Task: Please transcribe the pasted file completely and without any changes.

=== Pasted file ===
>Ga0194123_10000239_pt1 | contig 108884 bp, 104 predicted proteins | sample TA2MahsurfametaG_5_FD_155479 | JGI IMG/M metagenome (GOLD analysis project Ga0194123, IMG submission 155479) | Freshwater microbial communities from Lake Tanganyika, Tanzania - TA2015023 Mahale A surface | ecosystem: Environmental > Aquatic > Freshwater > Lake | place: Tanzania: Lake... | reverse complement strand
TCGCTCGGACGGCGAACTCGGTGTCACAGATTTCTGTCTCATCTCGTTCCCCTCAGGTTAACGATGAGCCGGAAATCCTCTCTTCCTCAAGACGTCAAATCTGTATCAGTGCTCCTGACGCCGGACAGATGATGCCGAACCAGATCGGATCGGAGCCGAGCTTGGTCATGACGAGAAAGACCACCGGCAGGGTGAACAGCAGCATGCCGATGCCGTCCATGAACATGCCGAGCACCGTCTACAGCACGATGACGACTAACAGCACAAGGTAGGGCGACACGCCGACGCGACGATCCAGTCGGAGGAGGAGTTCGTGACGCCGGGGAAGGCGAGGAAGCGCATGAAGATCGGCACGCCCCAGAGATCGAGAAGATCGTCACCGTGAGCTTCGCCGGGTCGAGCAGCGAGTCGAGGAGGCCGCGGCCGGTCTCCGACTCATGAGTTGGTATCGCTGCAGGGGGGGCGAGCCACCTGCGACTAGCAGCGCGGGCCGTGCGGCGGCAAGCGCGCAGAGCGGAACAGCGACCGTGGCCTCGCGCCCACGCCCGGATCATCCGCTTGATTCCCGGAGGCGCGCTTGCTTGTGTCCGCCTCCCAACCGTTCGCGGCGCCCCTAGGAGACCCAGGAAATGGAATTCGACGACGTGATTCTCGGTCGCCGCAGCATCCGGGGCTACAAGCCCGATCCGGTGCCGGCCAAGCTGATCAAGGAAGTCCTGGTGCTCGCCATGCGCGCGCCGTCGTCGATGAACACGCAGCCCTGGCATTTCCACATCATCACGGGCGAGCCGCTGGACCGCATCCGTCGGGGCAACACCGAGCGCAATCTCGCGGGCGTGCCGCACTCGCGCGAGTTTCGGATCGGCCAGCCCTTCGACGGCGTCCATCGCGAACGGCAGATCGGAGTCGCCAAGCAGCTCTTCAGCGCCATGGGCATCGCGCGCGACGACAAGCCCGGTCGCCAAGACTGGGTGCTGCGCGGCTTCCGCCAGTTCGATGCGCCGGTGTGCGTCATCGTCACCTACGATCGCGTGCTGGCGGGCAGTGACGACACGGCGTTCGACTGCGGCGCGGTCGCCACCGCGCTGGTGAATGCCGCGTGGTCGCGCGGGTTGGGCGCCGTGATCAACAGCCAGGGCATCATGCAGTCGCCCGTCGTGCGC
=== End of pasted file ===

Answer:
>Ga0194123_10000239_pt1 | contig 108884 bp, 104 predicted proteins | sample TA2MahsurfametaG_5_FD_155479 | JGI IMG/M metagenome (GOLD analysis project Ga0194123, IMG submission 155479) | Freshwater microbial communities from Lake Tanganyika, Tanzania - TA2015023 Mahale A surface | ecosystem: Environmental > Aquatic > Freshwater > Lake | place: Tanzania: Lake... | reverse complement strand
TCGCTCGGACGGCGAACTCGGTGTCACAGATTTCTGTCTCATCTCGTTCCCCTCAGGTTAACGATGAGCCGGAAATCCTCTCTTCCTCAAGACGTCAAATCTGTATCAGTGCTCCTGACGCCGGACAGATGATGCCGAACCAGATCGGATCGGAGCCGAGCTTGGTCATGACGAGAAAGACCACCGGCAGGGTGAACAGCAGCATGCCGATGCCGTCCATGAACATGCCGAGCACCGTCTACAGCACGATGACGACTAACAGCACAAGGTAGGGCGACACGCCGACGCGACGATCCAGTCGGAGGAGGAGTTCGTGACGCCGGGGAAGGCGAGGAAGCGCATGAAGATCGGCACGCCCCAGAGATCGAGAAGATCGTCACCGTGAGCTTCGCCGGGTCGAGCAGCGAGTCGAGGAGGCCGCGGCCGGTCTCCGACTCATGAGTTGGTATCGCTGCAGGGGGGGCGAGCCACCTGCGACTAGCAGCGCGGGCCGTGCGGCGGCAAGCGCGCAGAGCGGAACAGCGACCGTGGCCTCGCGCCCACGCCCGGATCATCCGCTTGATTCCCGGAGGCGCGCTTGCTTGTGTCCGCCTCCCAACCGTTCGCGGCGCCCCTAGGAGACCCAGGAAATGGAATTCGACGACGTGATTCTCGGTCGCCGCAGCATCCGGGGCTACAAGCCCGATCCGGTGCCGGCCAAGCTGATCAAGGAAGTCCTGGTGCTCGCCATGCGCGCGCCGTCGTCGATGAACACGCAGCCCTGGCATTTCCACATCATCACGGGCGAGCCGCTGGACCGCATCCGTCGGGGCAACACCGAGCGCAATCTCGCGGGCGTGCCGCACTCGCGCGAGTTTCGGATCGGCCAGCCCTTCGACGGCGTCCATCGCGAACGGCAGATCGGAGTCGCCAAGCAGCTCTTCAGCGCCATGGGCATCGCGCGCGACGACAAGCCCGGTCGCCAAGACTGGGTGCTGCGCGGCTTCCGCCAGTTCGATGCGCCGGTGTGCGTCATCGTCACCTACGATCGCGTGCTGGCGGGCAGTGACGACACGGCGTTCGACTGCGGCGCGGTCGCCACCGCGCTGGTGAATGCCGCGTGGTCGCGCGGGTTGGGCGCCGTGATCAACAGCCAGGGCATCATGCAGTCGCCCGTCGTGCGC